Thursday, July 9, 2009

Cimmerian sighting: Celebrating a pair of milestones in Howard studies

In studying Howard’s philosophy, one thing becomes abundantly clear: if there is a single overriding reason for critically analyzing Howard outside of the pulp ghetto, it’s that he so often managed to write himself out of it. In Howard’s best work one sees fantasy clichés bowled over like ten-pins in his pulsing rush to portray hate and vengeance. In doing so Howard forces the stories, at sword-point, out of the clichéd trappings of genre and into a different realm altogether: the realm of real literature.

–Leo Grin, “The Reign of Blood,” from
The Barbaric Triumph

This year marks a milestone for two classic anthologies of Robert E. Howard criticism: The Dark Barbarian (1984) and its sequel, The Barbaric Triumph (2004) turn 25 and five years old, respectively. If you don’t already own these volumes, now is the time to go hunting on Ebay: According to editor Don Herron’s Web site, the two books have recently gone out of print, and prices are likely to climb:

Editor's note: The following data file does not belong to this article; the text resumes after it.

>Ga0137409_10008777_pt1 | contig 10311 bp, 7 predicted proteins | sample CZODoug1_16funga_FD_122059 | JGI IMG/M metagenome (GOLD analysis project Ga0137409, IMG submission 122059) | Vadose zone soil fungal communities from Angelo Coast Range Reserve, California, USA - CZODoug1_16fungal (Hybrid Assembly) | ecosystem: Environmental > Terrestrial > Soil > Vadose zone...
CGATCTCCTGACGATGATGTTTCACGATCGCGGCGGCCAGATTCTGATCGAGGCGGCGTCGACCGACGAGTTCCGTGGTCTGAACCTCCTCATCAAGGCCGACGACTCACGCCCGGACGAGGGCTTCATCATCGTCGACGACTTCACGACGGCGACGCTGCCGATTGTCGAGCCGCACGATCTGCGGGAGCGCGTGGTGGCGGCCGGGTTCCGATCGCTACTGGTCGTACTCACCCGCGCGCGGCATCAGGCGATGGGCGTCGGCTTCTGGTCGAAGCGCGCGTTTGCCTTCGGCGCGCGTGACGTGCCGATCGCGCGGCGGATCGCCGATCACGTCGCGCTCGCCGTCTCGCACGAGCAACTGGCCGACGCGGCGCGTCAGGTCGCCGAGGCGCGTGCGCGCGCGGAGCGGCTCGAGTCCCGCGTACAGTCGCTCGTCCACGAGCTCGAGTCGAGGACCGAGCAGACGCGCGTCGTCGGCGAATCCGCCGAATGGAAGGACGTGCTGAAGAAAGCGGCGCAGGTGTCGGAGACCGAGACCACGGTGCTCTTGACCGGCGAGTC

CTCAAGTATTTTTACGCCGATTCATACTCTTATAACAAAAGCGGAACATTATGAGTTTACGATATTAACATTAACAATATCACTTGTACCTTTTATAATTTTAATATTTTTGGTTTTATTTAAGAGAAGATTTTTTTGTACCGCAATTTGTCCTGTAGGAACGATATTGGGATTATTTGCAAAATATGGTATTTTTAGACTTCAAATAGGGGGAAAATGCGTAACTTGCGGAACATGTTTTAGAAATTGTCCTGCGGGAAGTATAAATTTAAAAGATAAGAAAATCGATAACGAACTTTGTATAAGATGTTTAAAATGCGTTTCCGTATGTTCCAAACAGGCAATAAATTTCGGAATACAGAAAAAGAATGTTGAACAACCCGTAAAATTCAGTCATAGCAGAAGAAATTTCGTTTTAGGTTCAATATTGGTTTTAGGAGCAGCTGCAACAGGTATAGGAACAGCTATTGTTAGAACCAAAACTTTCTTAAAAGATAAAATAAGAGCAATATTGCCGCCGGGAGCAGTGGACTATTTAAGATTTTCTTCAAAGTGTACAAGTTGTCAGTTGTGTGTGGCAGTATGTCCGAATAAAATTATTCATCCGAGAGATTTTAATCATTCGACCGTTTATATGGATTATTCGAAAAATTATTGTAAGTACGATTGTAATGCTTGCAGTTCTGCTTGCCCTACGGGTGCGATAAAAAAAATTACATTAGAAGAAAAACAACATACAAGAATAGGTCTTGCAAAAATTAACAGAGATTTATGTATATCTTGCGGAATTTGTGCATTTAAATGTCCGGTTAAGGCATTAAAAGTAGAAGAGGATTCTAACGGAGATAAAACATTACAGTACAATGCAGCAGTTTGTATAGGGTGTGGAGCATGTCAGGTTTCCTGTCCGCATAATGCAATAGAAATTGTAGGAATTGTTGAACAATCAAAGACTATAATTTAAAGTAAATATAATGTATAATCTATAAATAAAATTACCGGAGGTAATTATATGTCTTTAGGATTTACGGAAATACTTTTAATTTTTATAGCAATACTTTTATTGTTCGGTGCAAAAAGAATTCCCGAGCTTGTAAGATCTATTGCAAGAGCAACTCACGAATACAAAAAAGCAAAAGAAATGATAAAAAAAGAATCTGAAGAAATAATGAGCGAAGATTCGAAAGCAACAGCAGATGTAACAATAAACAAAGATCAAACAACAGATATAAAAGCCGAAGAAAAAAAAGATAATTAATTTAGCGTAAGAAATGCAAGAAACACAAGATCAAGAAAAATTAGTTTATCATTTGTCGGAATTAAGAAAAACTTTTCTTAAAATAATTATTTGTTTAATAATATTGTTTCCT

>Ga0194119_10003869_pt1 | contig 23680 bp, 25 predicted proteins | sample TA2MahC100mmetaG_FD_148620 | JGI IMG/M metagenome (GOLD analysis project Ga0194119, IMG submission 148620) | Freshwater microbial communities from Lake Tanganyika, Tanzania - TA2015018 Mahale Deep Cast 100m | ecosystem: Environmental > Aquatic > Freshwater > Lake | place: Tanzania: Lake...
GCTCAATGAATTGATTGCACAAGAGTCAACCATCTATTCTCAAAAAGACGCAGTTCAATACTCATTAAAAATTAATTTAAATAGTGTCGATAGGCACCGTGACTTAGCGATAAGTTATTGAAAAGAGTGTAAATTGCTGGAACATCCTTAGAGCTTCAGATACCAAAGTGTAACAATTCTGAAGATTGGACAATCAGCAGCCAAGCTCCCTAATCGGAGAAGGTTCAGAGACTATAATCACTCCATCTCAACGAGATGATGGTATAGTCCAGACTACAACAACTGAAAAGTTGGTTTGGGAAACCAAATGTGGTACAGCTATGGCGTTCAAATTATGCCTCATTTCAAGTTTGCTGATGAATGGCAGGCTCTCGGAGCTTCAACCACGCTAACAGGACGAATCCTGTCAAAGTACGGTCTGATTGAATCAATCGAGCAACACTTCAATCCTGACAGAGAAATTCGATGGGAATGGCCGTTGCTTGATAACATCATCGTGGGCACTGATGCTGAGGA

The five-year contract with Wildside Press just ran out on Don’s two critical anthologies about Robert E. Howard, The Dark Barbarian and The Barbaric Triumph, and he’s decided to let them lapse out-of-print and see where the prices go on the collectors market. The Dark Barbarian has been in-print for twenty-five years, originally in a 1250 copy hardback edition from Greenwood Press — looks like the trade paperback reprint from Wildside moved out approximately 275 more copies. The Barbaric Triumph is going to be tougher to land someday, since it was only available in print-on-demand for that five-year window and critical anthologies don’t tend to sell fast — the Wildside hardback seems to have sold approximately 150 copies while the trade paperback state edged close to 300 copies sold. Hardcore collectors have a perverse love for those low numbers, since they make the game all that much tougher and correspondingly more fun — and good hunting to the folk who didn’t get their copies while they were easy to order new.

To read the rest of this post, visit The Cimmerian Web site.

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